1 church of 1,000 may have a lot of small groups, but 10 churches of 100 may already be offering the benefits of small groups on Sunday morning.
1 church of 1,000 may have more paid staff, but 10 churches of 100 will likely have more lay ...
What Does It Look Like to Embody Gospel-Shaped Power?
In this final post, I want to address practical ways pastors and church leaders can properly and biblically use power to help foster healthy churches and communities.
I suggest five key elements you can implement.
First, structure a church with pastoral accountability.
If the church structure does not have pastoral accountability, we need to question that structure, regardless of denomination or ecclesiological association. Good pastors recognize the need for accountability and their own tendency towards brokenness and sin.
Godly pastors with developed heart character long to shepherd well and want to mitigate their own sin so it does not run amuck and damage the church. They are thoughtful, careful, and they structure churches with pastoral accountability. If you want to be a good pastor, structure your church so your decisions are held accountable.
Second, seek accountability.
It’s one thing to structure a system with accountability, but it is a whole other thing to actually seek and be open to receiving accountability.
I can offer some personal experience on this point specifically. I have a boss; her name is Margaret Diddams, and she is the Wheaton College Provost, the college’s Chief Academic Officer. She can and has called me out and shut me down, because she's my boss. We all need someone like that.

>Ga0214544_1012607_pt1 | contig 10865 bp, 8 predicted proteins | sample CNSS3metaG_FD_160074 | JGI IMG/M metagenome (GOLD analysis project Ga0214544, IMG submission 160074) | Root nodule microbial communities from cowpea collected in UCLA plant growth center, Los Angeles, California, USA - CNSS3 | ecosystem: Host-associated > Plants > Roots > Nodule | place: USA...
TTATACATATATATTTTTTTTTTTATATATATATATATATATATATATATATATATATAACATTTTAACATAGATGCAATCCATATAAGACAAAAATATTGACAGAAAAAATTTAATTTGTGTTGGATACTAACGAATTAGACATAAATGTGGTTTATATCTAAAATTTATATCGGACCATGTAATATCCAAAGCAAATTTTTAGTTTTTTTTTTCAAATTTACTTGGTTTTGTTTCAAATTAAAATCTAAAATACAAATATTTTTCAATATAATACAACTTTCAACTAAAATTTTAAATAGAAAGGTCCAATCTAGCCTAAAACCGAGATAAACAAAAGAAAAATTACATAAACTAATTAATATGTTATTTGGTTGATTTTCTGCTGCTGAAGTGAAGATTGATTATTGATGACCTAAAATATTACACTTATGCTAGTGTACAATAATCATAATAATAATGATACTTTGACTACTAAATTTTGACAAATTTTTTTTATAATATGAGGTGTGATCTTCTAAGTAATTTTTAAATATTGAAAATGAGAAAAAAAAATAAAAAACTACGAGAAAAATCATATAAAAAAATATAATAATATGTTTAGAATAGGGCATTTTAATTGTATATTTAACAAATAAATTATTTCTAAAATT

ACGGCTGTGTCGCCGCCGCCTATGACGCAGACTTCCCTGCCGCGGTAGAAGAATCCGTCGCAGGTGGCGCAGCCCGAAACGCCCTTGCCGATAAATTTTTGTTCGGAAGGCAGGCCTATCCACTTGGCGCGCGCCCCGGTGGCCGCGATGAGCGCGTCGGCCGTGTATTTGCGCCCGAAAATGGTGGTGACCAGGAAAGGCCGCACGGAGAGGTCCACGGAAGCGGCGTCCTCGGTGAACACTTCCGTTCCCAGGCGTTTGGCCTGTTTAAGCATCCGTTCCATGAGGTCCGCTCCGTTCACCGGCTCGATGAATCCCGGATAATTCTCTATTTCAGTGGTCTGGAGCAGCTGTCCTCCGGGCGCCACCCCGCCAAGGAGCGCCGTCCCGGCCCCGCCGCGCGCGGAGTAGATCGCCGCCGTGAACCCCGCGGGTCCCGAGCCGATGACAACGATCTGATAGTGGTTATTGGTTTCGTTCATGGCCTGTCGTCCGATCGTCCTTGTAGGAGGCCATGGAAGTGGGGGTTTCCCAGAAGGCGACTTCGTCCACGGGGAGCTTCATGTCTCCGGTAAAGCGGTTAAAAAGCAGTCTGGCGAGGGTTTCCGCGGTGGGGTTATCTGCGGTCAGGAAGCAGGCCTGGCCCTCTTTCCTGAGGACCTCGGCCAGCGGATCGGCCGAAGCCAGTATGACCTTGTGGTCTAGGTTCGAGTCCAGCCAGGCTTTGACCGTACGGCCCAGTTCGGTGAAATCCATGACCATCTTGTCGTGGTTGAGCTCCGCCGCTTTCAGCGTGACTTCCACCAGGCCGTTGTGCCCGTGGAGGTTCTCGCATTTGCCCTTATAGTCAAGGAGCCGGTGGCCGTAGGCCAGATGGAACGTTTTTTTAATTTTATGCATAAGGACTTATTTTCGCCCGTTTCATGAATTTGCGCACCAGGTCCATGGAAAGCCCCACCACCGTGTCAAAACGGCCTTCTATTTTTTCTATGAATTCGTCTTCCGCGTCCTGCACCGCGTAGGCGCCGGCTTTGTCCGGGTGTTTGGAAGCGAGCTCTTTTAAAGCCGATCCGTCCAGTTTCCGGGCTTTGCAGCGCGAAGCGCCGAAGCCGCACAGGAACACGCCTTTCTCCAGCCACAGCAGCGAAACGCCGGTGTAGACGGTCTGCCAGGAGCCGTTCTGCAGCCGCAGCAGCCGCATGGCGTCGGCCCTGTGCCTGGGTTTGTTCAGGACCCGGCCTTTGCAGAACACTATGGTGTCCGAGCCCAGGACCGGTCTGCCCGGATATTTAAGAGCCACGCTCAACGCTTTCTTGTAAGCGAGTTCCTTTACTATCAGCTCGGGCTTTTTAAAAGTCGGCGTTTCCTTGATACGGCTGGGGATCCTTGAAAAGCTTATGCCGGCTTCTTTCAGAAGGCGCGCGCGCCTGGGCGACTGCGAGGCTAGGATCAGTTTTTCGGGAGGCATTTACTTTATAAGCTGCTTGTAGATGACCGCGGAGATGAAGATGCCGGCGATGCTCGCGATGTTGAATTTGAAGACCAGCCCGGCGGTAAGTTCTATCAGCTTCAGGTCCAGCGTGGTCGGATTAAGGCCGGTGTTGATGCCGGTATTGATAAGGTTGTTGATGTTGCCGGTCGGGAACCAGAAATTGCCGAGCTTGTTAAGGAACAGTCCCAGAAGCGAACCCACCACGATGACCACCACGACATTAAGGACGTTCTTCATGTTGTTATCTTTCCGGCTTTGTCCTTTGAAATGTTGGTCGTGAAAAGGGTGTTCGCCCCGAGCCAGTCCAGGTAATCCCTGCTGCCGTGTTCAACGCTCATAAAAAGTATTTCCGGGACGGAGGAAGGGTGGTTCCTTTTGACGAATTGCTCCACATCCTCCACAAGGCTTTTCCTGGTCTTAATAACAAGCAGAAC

However, the reality is that most pastors don't have an identified group of people who actually hold them accountable. And the accountability must be fostered and received. For instance, pastors should want to surround themselves with leaders who are willing to tell them “No” to protect them from blind spots and for the overall health and direction of the organization.
If you have a group of leaders ...
What would happen to small churches if we changed the way we talk about them?
By far, the most prevalent expression of the church throughout history is the small congregation.
More people have worshipped Jesus, been discipled, and reached out to others through the ministry of small churches than through any other tradition, method, format or denomination. Vastly more.
Even today, with the celebration of ever-larger churches, most congregations are still small, and more people worship in them than in any other type of church.Why We Don’t Do Small Church As Well As We Should
We do small church a lot.
But we don’t always do small church well.
Especially in America and the western world, if a church is unhealthy and ineffective, it is most likely to be small. (That is not the same as saying if a church is small, it’s likely to be unhealthy and ineffective.)